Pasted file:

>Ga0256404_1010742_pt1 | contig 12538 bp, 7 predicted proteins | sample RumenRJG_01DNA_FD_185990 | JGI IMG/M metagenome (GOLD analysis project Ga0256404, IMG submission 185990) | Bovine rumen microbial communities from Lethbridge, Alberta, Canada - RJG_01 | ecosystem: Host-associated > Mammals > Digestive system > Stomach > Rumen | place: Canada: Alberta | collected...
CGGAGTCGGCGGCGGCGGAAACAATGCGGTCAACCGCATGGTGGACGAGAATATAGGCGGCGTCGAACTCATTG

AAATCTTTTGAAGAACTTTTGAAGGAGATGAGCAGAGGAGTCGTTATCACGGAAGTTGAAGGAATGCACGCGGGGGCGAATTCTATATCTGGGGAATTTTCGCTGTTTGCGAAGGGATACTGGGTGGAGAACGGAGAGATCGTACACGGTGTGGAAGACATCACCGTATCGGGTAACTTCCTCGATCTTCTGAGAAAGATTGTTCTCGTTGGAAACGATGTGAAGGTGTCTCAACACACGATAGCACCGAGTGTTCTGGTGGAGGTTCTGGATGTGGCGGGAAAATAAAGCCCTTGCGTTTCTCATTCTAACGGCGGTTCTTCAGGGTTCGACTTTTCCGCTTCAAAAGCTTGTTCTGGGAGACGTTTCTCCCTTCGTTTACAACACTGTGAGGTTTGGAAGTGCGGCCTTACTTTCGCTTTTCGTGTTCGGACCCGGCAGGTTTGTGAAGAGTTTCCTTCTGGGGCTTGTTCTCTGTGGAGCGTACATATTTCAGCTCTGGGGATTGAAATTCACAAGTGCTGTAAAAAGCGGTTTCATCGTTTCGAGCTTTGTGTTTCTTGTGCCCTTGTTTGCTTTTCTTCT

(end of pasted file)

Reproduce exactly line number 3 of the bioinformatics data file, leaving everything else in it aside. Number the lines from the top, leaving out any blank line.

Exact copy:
AAATCTTTTGAAGAACTTTTGAAGGAGATGAGCAGAGGAGTCGTTATCACGGAAGTTGAAGGAATGCACGCGGGGGCGAATTCTATATCTGGGGAATTTTCGCTGTTTGCGAAGGGATACTGGGTGGAGAACGGAGAGATCGTACACGGTGTGGAAGACATCACCGTATCGGGTAACTTCCTCGATCTTCTGAGAAAGATTGTTCTCGTTGGAAACGATGTGAAGGTGTCTCAACACACGATAGCACCGAGTGTTCTGGTGGAGGTTCTGGATGTGGCGGGAAAATAAAGCCCTTGCGTTTCTCATTCTAACGGCGGTTCTTCAGGGTTCGACTTTTCCGCTTCAAAAGCTTGTTCTGGGAGACGTTTCTCCCTTCGTTTACAACACTGTGAGGTTTGGAAGTGCGGCCTTACTTTCGCTTTTCGTGTTCGGACCCGGCAGGTTTGTGAAGAGTTTCCTTCTGGGGCTTGTTCTCTGTGGAGCGTACATATTTCAGCTCTGGGGATTGAAATTCACAAGTGCTGTAAAAAGCGGTTTCATCGTTTCGAGCTTTGTGTTTCTTGTGCCCTTGTTTGCTTTTCTTCT